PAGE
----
For truly the Reverend Father Jon Sobrino has passed through a passion and suffering few of us can even imagine: the total and absolute destruction of the finest priests of his local Catholic Church, and countless holy poor in the surrounding mountains, all by a genocidal and oppressive US policy which funded and supplied and directed the far right wing military groups which martyred his prayer community, without cause and against justice. This same military and terrorist regime through its blood stained political ARENA party remains in power in El SAlvador, with unquestioning support from the USA, with the CAFTA agreement which is privatizing the natural resources of El Salvador and selling them to private US interests, which recently brutally suppressed the San Salvadoran street vendors so common throughout Latin America, as they do not give kick backs to ARENA. Meanwhile through CAFTA the ARENA party imports US grain, putting the local farmers out of work, furthering the remorseless and killing injustice against which the Blessed Archbishop preached, which even the recent papal exhortation Sacramentum caritatis decries as an unjust economic structure leaving the vast majority destitute, structures which the Eucharist itself compels us to alter.
We cannot imagine the agony through which the Reverend Father Jon Sobrino passes each day inexorably, yet rather than writing of this great pain and endless personal suffering this great Catholic theologian here writes of his hope and Faith in Jesus Christ, a universal and transcendental Hope, a hope which all believers may come to find even or especially when confronted with devastating situations of natural and man-made disasters such as earthquake, terrorism, and barbarism.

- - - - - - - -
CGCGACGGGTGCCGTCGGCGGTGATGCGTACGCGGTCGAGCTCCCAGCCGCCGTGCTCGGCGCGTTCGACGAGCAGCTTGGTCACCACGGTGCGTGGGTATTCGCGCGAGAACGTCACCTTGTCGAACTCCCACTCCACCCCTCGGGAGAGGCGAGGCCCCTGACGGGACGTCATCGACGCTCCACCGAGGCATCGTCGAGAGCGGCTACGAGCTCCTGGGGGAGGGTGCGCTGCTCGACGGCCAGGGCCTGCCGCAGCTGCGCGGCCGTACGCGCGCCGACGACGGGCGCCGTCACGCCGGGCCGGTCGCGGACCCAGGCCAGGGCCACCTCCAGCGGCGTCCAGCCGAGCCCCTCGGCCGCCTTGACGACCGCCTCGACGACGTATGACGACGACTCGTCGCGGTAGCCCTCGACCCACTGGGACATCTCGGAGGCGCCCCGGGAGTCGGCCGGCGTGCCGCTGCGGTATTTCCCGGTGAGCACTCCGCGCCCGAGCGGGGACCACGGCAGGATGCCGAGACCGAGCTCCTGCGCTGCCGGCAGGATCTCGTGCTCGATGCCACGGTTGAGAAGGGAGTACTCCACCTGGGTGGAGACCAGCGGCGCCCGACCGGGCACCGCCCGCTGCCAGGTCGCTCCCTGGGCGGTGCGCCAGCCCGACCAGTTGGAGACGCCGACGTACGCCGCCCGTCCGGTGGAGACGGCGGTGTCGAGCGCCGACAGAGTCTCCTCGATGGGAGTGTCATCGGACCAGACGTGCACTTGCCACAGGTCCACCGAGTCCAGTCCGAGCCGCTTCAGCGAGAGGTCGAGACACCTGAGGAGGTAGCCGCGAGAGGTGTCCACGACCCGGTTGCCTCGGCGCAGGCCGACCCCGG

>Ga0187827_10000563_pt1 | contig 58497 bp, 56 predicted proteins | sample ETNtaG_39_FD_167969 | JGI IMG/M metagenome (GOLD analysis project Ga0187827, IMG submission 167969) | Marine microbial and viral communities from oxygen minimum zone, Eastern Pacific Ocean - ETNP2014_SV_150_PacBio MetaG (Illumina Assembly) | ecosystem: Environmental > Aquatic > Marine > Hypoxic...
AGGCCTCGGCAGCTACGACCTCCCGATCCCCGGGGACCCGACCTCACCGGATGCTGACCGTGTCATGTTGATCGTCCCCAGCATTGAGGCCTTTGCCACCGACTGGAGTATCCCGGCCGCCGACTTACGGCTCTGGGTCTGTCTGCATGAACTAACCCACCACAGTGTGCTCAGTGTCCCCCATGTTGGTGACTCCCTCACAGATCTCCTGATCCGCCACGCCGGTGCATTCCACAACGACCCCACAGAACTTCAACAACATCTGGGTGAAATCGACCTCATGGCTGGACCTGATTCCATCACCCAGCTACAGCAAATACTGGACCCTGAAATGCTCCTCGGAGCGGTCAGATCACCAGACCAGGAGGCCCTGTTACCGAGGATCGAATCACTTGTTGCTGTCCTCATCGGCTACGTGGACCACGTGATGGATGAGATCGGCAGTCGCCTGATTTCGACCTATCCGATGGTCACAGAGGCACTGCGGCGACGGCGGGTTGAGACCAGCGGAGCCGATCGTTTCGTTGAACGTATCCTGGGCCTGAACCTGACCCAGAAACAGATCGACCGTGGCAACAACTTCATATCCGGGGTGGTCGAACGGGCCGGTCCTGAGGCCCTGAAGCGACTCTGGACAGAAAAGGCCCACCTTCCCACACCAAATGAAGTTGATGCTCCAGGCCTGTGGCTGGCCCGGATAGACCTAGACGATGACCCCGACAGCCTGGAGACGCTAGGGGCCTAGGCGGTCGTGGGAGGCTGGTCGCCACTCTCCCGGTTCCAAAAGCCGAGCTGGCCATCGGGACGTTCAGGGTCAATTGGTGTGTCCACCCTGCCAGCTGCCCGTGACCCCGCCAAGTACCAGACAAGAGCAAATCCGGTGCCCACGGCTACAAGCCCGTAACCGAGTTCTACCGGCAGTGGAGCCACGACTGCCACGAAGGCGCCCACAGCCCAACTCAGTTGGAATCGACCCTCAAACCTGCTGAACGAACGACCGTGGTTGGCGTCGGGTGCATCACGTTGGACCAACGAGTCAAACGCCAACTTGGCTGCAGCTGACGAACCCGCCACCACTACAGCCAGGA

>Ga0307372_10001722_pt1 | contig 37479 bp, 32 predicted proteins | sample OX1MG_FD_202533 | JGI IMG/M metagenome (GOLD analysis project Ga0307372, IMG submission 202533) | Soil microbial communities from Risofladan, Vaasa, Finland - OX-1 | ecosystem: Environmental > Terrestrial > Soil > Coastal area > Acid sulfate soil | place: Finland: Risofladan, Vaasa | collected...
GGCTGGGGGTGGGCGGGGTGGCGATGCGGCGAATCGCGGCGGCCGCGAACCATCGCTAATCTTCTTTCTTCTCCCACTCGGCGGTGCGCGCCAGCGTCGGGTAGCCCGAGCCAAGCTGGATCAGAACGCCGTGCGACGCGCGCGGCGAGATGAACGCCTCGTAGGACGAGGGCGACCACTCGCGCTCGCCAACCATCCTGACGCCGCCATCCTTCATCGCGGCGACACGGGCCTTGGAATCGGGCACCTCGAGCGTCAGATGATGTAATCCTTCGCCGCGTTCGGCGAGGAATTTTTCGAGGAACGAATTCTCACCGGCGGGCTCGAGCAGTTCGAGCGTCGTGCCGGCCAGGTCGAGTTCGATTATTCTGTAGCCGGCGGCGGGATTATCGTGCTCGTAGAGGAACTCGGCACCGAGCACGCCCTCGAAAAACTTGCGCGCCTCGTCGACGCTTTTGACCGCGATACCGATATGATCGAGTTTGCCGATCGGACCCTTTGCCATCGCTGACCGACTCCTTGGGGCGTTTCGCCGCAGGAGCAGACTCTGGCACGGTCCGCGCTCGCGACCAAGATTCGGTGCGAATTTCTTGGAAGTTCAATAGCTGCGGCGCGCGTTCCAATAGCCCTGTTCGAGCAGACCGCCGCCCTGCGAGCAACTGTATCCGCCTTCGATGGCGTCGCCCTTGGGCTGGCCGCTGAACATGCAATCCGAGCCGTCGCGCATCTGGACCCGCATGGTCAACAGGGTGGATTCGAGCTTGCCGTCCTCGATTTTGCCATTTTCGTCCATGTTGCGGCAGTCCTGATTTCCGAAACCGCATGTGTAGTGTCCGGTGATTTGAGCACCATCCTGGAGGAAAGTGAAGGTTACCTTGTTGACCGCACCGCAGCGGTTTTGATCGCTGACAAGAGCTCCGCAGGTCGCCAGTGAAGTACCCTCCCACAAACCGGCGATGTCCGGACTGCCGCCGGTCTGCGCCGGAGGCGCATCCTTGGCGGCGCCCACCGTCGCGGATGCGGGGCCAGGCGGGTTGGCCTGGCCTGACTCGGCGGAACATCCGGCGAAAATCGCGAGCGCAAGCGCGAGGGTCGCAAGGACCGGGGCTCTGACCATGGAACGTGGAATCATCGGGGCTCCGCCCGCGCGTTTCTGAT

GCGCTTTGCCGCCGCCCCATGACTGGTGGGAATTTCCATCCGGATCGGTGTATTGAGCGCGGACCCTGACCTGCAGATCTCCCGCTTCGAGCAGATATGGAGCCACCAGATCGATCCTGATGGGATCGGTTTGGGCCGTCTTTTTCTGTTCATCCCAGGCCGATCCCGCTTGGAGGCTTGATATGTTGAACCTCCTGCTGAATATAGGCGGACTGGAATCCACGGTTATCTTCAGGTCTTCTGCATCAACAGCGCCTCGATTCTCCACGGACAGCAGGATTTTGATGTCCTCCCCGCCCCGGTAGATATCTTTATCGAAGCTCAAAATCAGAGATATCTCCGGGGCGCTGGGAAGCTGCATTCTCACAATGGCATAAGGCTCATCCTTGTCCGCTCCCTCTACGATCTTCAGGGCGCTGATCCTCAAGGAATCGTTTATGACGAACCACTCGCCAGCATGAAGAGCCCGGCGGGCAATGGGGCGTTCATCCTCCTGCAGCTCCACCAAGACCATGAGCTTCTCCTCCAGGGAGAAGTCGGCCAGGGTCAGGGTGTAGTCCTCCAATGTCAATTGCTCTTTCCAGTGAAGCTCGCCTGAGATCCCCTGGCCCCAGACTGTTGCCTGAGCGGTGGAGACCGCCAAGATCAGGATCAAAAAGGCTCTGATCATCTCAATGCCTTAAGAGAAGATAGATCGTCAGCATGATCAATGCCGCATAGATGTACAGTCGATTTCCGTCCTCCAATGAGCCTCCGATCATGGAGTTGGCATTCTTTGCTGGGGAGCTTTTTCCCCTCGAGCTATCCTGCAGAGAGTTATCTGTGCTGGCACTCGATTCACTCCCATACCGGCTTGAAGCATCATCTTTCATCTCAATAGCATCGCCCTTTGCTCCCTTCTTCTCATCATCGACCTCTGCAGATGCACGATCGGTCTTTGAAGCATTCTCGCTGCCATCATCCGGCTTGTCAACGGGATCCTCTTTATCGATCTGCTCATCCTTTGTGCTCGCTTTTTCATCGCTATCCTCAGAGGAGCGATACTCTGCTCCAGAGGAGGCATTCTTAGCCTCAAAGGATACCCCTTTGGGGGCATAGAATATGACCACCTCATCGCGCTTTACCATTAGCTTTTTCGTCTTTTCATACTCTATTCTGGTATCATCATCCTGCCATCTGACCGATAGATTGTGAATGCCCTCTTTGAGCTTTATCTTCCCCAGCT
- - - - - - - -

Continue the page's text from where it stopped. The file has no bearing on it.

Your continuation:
Examining each of these disasters, including earthquakes we are not permitted to be aware of here in the USA, from a theological viewpoint, applying theory to very harsh realities, the Reverend Father Jon Sobrino, suffering his own profound and desperate tragedies, brings us with him to the point of Hope. Let us gratefully and respectfully and joyfully join the Reverend Father Sobrino in our Pilgrimage to Hope and to Peace in Jesus Christ as he guides us upon this spiritual path which he himself is required to walk. We have heard the question: Why do bad things happen to good people? Here may we find solace and hope even in that incompehensible phenomenon, through the skilled, scholarly and experienced preaching of the Reverend Father Jon Sobrino, well grounded in the reality of Our Faith and our cardinal virtues, as we anticipate reading His Holiness Pope Benedict XVI's own reflection on Hope in Saved in Hope: Spe Salvi.